Commentary | Economic Growth

Greater transparency in stress test results is a good start;  more is needed

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There is plenty to be skeptical about in the bank stress test results being released today, but one positive development should not be overlooked: The Treasury Department and Federal Reserve have made an unprecedented show of transparency in naming banks deemed to be undercapitalized.

To be sure, the famously-secretive Fed was prodded to do so by members of Congress, who didn’t buy the argument that disclosing such information could itself cause a fatal run on distressed banks. As it turns out, that did not happen. In fact, all bank stocks soared on the (perhaps overly optimistic) news that the 19 mega-banks studied by Fed supervisors are currently solvent, though some need to raise capital for a worsening economic scenario. 

The market – like taxpayers and consumers – thrives on more, not less, information, even when it’s not entirely positive. 

This is a good step toward transparency, although much more needs to be done. The Special Inspector General of the bank rescue program, Neil Barofsky, has stated repeatedly that federal bank rescue programs are ripe for abuse without a free flow of information. This is particularly true of the Public-Private Investment Program, or P-PIP, an invention of Treasury Secretary Timothy Geithner to buy up so-called toxic assets that are clogging the balance sheets of banks.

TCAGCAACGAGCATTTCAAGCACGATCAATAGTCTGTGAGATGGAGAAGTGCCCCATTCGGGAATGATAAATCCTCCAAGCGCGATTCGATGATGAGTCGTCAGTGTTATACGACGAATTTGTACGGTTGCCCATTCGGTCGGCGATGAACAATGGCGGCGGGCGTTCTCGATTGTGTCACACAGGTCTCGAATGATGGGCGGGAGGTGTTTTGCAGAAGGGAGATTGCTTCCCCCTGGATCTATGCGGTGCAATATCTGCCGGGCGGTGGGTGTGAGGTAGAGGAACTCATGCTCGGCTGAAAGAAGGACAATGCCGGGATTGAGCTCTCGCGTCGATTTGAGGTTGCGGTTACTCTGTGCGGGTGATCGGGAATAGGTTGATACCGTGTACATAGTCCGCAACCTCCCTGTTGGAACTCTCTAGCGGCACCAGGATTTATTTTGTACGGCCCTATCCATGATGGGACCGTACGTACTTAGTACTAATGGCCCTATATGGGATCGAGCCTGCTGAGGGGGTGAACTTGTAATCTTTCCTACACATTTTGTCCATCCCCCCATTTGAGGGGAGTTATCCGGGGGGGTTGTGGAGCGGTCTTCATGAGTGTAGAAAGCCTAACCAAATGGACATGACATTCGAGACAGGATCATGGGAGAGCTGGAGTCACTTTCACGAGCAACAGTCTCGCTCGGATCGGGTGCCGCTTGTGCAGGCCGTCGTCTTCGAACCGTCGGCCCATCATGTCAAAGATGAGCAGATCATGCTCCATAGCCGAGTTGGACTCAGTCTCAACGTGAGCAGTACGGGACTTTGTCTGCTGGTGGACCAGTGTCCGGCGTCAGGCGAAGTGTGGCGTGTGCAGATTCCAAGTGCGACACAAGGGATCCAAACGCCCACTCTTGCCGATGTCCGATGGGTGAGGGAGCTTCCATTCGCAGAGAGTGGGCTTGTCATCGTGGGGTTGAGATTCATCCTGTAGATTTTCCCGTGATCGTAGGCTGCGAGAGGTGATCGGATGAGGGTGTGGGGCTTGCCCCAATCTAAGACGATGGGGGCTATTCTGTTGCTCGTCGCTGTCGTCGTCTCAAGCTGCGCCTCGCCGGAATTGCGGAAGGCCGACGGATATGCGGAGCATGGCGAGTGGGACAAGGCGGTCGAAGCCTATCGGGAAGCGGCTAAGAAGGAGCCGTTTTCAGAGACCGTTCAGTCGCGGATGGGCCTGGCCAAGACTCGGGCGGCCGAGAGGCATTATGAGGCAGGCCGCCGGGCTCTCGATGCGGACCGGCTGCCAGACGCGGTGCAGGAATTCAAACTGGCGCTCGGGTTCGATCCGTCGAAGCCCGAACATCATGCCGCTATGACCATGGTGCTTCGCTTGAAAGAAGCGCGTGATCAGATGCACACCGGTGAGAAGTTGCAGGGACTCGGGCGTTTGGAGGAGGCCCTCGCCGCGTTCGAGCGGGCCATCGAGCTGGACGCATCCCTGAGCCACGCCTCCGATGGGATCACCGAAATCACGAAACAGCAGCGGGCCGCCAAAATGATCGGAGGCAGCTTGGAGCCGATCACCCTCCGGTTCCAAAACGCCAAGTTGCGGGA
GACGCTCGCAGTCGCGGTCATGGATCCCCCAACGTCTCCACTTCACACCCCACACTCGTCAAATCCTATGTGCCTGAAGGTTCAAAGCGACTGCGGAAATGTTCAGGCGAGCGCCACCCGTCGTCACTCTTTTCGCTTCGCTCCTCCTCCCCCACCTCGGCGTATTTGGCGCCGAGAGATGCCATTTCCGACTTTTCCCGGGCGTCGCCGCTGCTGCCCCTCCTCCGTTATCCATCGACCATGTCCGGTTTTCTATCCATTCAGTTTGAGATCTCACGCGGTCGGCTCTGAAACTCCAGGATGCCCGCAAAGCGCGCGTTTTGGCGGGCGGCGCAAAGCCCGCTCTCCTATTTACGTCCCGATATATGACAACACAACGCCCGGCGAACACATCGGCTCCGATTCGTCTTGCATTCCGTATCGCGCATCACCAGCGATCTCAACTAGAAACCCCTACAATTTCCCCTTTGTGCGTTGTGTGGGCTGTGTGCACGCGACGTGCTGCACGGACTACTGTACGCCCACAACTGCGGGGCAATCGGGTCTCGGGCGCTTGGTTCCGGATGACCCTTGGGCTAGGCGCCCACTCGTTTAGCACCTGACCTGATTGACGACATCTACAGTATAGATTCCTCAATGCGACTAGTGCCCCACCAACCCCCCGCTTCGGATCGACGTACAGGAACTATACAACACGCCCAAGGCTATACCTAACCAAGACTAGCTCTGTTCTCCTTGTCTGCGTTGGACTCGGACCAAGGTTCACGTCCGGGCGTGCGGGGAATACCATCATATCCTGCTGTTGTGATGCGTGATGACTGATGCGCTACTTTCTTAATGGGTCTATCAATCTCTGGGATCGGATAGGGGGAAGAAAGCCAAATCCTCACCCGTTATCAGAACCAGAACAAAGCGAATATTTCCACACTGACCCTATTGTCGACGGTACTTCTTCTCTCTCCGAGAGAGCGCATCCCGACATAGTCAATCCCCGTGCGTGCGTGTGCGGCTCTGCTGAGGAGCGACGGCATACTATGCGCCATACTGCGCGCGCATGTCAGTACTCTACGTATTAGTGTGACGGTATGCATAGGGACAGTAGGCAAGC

Geithner has said he hopes the test results will force Bank of America, Citigroup and others to sell those clumps of bad real estate loans and securities at reasonable prices – which will mean accepting big losses, and then moving on. That is precisely what financial experts around the globe are advising as the fastest and cleanest way out of this financial mess.  

However, it’s not likely to be sufficient. The stress tests may not have been sufficiently tough, and regulators have made it too easy for banks to raise capital by converting U.S.-held preferred stock to common shares. 

Congress is also to blame, by pushing for accounting rule changes that have allowed banks to value some assets at above market value.

Today’s announcement will contain far more information than initially envisioned. It’s a good start, but there is still a long way to go.

See more work by Nancy Cleeland